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to resent my partner buying a new PS3, when I can't afford ante natal classes

(202 Posts)
Jadems Wed 15-May-13 18:25:20

Want to throttle my partner at the moment. Just found out that he's bought a new PS3 (replacing the somehow broken current one), with a plan not to tell me. The plan is to 'switch' over the two, so I won't notice.

Wouldn't normally mind. But. We're really short of money at the moment. Keep being told that we need to cut back. I'm not working, we're paying out a huge CSA bill due to assessment of gross not net income, due to have to pay out a huge tax bill due to tax mix up, paying for a barrister for DP's residency issues with his ex- wife and our first baby is due in late July. I'm not able to afford maternity clothes (currently wearing a size 6 skirt that won't zip up fully any more), and just had to cancel my place on the NCT ante natal course because of lack of funds.

AIBU to want to kill him. I know it's 'his' money as he earns it, but to expect me to have to wing pushing a person out of my vagina when we can't afford ante natal care whilst he can afford 'boys toys' - this is really pushing ALL my buttons.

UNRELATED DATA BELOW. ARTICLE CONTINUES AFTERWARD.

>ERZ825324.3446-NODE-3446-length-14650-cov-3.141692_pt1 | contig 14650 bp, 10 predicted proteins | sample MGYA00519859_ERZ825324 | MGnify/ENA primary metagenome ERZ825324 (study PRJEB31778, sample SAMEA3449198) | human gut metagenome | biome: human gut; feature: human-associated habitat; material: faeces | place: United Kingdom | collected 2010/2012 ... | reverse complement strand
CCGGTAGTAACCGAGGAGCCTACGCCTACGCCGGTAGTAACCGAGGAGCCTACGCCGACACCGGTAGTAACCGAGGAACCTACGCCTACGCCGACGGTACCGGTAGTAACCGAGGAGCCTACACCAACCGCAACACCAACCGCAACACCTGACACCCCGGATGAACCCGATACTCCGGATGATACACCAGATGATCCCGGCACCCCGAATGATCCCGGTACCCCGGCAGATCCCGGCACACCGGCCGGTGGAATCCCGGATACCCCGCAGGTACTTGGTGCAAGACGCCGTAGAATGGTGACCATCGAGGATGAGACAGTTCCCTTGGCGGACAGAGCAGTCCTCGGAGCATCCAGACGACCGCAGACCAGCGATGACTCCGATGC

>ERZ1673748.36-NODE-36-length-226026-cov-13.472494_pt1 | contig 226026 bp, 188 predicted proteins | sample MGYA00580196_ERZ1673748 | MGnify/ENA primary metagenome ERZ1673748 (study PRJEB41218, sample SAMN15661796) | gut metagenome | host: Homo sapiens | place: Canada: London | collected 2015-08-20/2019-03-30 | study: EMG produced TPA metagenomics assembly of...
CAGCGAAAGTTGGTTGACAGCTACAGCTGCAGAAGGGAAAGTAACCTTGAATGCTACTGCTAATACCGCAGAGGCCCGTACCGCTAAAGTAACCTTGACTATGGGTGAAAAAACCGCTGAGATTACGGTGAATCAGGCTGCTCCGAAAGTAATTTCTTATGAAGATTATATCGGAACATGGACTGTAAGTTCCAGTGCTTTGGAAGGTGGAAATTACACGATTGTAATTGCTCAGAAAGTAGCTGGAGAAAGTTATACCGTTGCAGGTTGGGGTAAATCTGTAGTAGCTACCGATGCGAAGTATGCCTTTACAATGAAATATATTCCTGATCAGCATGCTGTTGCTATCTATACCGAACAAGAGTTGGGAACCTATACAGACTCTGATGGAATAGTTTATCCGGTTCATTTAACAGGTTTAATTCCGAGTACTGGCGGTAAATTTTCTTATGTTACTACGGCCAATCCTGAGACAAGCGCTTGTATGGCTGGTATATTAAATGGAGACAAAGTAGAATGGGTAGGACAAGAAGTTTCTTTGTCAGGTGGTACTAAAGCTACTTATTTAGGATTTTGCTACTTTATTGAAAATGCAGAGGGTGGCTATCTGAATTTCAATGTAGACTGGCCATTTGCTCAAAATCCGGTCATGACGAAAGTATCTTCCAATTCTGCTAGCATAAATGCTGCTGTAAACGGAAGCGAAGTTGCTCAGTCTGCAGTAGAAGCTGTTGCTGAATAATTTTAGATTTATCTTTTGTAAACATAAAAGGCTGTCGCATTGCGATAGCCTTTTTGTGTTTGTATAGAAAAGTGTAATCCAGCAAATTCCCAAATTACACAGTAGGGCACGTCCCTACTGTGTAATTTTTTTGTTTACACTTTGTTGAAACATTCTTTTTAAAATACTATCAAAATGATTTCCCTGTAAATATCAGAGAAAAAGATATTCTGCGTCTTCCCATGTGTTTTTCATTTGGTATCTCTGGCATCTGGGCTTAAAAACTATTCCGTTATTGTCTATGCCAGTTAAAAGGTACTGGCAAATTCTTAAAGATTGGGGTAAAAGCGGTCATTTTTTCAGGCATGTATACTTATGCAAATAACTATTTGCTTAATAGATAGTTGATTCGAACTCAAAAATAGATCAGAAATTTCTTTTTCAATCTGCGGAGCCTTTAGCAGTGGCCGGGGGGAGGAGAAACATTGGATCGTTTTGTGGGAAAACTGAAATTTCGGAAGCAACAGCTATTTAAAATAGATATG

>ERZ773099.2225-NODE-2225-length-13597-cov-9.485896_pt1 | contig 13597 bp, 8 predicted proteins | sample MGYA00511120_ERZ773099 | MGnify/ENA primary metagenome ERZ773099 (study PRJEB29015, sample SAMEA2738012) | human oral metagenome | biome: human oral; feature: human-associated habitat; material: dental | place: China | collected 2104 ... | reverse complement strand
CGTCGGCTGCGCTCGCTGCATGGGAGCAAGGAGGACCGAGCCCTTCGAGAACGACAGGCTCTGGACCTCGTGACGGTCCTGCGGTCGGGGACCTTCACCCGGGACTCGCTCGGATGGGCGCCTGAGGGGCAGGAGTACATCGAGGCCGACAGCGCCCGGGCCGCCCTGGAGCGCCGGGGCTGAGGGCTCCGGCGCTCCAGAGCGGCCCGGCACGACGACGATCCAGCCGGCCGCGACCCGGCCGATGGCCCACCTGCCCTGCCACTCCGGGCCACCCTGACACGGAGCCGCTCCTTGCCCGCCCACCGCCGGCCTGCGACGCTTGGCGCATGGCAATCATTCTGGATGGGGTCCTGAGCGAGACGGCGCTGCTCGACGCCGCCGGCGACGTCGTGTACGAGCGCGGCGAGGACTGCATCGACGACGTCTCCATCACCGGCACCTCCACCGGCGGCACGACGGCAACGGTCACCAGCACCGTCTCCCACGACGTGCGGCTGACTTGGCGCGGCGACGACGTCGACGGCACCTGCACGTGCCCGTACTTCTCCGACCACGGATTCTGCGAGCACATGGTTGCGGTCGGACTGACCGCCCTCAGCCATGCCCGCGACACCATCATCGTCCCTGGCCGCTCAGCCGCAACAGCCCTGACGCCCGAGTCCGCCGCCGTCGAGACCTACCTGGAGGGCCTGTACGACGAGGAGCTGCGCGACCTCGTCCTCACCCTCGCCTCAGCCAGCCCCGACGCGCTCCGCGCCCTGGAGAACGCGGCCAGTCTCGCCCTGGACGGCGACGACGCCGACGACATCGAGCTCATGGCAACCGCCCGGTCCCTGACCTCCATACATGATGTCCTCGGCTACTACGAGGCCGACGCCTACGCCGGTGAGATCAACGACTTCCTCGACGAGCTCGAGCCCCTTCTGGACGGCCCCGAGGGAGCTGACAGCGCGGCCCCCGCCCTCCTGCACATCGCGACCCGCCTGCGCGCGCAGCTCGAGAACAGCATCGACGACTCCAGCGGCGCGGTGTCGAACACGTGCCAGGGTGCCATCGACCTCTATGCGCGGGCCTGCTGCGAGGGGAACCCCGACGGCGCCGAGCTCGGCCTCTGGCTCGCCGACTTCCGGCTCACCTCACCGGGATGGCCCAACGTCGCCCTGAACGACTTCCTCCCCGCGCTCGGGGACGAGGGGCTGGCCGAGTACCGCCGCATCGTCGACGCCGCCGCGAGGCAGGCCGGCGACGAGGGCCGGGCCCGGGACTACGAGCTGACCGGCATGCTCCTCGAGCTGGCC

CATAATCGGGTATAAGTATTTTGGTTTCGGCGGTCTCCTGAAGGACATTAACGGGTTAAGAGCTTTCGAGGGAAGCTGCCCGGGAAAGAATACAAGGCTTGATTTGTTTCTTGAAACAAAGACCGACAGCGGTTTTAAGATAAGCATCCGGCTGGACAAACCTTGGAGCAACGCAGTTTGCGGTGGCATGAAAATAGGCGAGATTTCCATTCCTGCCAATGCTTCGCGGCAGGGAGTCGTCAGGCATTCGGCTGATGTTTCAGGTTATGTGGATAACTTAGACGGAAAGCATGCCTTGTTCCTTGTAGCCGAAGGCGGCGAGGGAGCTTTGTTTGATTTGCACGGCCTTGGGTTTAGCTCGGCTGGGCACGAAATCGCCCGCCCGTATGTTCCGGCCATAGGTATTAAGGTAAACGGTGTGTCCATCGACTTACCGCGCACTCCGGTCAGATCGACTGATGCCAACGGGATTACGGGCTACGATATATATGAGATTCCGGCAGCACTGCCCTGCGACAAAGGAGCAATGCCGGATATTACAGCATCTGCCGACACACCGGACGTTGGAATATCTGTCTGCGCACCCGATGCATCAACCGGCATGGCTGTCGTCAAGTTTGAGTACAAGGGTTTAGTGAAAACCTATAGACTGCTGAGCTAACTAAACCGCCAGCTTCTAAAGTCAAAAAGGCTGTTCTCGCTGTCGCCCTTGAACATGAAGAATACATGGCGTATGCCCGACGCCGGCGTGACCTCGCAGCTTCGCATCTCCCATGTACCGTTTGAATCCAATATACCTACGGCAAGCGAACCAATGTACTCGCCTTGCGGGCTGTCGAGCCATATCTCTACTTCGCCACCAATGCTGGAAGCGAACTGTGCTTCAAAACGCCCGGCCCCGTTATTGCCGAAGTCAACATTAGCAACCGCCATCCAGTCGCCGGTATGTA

DonDrapersAltrEgoBigglesDraper Fri 24-May-13 06:32:33

So you'd rather your baby was in nursery 12 hours a day, pretty much from birth, just that you can prove to your 'D'H that you aren't a sponger...? hmm

Warped priorities you've got there.

It will be interesting to see whether, having had your child, you will actually be able to go through with the 12-hour a day nursery plan, just so that you can make enough money to pay for said nursery. Very interesting, indeed...

It's not something most people can do. Granted, most people don't have complete arseholes for co-parents.

StuntGirl Fri 24-May-13 00:33:03

So you are choosing to stay with him simply because of the financial security he offers, so he's kinda right.